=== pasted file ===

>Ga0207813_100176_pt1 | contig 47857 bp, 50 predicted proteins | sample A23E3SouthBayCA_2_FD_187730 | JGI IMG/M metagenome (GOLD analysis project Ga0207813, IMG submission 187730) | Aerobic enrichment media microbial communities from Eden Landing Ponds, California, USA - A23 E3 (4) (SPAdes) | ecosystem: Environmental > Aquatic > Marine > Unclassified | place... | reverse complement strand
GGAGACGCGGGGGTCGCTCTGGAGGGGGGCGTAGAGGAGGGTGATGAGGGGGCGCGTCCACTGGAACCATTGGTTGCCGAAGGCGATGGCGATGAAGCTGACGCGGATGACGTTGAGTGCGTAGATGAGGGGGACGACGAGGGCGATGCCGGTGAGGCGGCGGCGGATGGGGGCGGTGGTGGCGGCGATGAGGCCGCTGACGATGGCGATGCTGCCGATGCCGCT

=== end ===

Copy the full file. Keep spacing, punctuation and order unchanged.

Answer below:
>Ga0207813_100176_pt1 | contig 47857 bp, 50 predicted proteins | sample A23E3SouthBayCA_2_FD_187730 | JGI IMG/M metagenome (GOLD analysis project Ga0207813, IMG submission 187730) | Aerobic enrichment media microbial communities from Eden Landing Ponds, California, USA - A23 E3 (4) (SPAdes) | ecosystem: Environmental > Aquatic > Marine > Unclassified | place... | reverse complement strand
GGAGACGCGGGGGTCGCTCTGGAGGGGGGCGTAGAGGAGGGTGATGAGGGGGCGCGTCCACTGGAACCATTGGTTGCCGAAGGCGATGGCGATGAAGCTGACGCGGATGACGTTGAGTGCGTAGATGAGGGGGACGACGAGGGCGATGCCGGTGAGGCGGCGGCGGATGGGGGCGGTGGTGGCGGCGATGAGGCCGCTGACGATGGCGATGCTGCCGATGCCGCT